It depends on what you define as good numbers. I didn't start running till I was 32. In high school and college I never participated in any sport, mostly because it was against the grain of my bohemian life style. I was the guy who was always chosen last for any game. After 3 years of running (age 35) I was running 17 min 5ks on only 25 miles a week, which then wasn't all that good, today that time would win some races.

You may actually have an advantage coming in late – as your legs are a bit more ‘fresh’.
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pacpie

18 Posts

Posted - December 04 2012 :  15:20:28  Show Profile
That's EXACTLY what I was looking for. 17 minute 5Ks is tremendous, especially considering you didn't run track or participate in any organized sports. Thank you for the feedback.

quote:
Originally posted by lkizz

quote:
I'd still love to hear from someone who hasn't run track at all in their life and put up good numbers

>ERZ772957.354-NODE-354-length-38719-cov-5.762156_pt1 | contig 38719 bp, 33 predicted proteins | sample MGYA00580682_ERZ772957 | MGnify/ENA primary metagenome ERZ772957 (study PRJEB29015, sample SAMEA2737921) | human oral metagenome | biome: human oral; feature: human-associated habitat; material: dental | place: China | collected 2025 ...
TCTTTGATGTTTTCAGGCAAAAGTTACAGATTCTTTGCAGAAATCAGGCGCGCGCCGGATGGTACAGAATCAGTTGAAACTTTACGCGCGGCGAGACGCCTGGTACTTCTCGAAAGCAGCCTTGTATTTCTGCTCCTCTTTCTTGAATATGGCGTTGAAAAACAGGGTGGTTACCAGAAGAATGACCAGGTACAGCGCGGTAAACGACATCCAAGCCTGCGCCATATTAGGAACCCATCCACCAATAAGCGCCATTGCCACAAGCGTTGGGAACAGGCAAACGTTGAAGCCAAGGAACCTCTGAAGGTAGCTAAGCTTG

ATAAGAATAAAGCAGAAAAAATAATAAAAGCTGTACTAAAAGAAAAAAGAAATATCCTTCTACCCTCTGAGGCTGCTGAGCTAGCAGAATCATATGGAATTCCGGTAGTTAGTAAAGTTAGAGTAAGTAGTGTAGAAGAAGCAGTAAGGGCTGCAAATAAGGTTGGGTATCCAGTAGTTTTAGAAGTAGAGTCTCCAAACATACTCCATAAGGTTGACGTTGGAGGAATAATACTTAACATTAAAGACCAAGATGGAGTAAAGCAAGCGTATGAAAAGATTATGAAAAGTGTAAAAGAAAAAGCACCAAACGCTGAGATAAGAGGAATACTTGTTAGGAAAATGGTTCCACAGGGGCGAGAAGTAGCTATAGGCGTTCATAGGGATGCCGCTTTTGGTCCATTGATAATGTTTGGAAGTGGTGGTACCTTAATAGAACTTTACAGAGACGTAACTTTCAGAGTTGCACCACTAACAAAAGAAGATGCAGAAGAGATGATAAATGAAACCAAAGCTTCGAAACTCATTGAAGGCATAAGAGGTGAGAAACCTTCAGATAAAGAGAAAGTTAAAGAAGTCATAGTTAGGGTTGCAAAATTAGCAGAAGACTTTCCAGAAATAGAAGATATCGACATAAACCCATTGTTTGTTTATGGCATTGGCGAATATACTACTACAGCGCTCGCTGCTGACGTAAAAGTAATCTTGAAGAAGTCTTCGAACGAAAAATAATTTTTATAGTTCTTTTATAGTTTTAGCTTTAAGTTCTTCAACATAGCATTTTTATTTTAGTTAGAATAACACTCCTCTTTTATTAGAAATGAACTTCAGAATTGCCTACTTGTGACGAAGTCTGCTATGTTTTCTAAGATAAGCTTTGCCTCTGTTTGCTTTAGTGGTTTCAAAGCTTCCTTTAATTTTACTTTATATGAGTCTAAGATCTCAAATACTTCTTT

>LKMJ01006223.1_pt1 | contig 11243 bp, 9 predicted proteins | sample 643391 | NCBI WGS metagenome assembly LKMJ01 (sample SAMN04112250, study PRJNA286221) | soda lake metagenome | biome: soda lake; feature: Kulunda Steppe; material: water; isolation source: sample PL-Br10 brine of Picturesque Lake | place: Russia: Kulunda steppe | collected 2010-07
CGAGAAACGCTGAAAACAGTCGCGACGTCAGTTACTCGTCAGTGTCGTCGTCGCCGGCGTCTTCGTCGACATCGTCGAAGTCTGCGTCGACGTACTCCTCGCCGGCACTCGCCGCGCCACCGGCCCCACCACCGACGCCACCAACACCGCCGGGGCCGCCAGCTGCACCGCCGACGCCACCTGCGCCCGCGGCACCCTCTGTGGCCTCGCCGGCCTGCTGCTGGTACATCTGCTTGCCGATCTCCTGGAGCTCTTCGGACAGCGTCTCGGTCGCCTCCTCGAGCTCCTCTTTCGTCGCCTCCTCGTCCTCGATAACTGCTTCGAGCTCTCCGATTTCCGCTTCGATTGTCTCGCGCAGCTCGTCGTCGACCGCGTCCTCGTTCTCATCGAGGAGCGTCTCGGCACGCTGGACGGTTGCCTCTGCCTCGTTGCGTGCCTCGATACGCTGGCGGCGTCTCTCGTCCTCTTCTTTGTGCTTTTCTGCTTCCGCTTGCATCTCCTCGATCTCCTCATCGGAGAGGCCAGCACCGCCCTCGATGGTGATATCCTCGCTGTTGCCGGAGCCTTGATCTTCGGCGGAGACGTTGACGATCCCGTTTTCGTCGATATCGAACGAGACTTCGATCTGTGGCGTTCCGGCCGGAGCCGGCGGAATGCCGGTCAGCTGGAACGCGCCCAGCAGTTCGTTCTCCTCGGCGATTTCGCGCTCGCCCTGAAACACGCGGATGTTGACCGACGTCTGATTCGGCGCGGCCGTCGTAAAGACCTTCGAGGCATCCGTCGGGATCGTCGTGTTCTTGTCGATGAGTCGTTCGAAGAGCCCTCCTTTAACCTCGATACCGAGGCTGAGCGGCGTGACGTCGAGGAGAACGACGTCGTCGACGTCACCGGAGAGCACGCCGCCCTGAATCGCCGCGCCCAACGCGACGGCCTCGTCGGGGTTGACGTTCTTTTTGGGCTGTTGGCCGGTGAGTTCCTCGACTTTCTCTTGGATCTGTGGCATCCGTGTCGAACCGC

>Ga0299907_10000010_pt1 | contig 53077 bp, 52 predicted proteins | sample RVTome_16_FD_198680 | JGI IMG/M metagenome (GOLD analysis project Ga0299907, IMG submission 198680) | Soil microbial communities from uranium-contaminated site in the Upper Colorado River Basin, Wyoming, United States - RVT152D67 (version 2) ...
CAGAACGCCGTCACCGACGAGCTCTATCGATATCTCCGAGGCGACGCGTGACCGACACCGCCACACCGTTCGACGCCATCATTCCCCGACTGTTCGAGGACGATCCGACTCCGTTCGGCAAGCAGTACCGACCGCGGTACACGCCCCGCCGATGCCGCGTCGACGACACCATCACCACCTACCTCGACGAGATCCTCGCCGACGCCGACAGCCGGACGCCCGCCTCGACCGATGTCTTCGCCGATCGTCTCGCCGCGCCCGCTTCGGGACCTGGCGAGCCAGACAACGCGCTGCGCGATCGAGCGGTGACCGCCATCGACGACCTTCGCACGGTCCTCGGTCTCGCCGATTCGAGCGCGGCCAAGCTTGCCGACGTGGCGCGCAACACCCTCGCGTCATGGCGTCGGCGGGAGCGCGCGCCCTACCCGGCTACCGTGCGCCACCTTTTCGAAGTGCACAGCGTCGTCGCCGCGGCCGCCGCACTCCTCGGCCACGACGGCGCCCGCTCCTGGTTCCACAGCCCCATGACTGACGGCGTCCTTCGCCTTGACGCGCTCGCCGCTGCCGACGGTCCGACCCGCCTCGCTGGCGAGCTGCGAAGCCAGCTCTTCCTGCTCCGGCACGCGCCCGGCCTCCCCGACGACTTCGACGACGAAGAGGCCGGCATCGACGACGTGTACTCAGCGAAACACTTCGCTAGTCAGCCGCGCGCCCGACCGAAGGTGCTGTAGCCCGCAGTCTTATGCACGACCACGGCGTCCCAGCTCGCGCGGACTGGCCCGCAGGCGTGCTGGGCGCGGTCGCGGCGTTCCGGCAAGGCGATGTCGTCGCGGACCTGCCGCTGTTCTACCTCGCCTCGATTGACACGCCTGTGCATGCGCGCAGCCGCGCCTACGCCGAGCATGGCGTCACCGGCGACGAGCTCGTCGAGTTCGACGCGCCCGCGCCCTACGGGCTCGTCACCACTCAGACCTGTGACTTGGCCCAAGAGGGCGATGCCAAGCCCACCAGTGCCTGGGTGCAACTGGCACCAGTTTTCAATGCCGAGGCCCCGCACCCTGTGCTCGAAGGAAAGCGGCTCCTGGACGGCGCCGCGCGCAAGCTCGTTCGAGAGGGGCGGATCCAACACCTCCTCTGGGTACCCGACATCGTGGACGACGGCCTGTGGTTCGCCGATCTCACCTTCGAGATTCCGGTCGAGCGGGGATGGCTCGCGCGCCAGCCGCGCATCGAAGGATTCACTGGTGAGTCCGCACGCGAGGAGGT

It depends on what you define as good numbers. I didn't start running till I was 32. In high school and college I never participated in any sport, mostly because it was against the grain of my bohemian life style. I was the guy who was always chosen last for any game. After 3 years of running (age 35) I was running 17 min 5ks on only 25 miles a week, which then wasn't all that good, today that time would win some races.

You may actually have an advantage coming in late – as your legs are a bit more ‘fresh’.


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JF

2688 Posts

Posted - December 04 2012 :  21:31:02  Show Profile
OK, you might not HAVE to do track work, but you have to increase leg speed and be able to go out fast to run a good 5K.

XXIV
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DMRuns85

564 Posts

Posted - December 05 2012 :  08:03:53  Show Profile
quote:
Originally posted by JF

OK, you might not HAVE to do track work, but you have to increase leg speed and be able to go out fast to run a good 5K.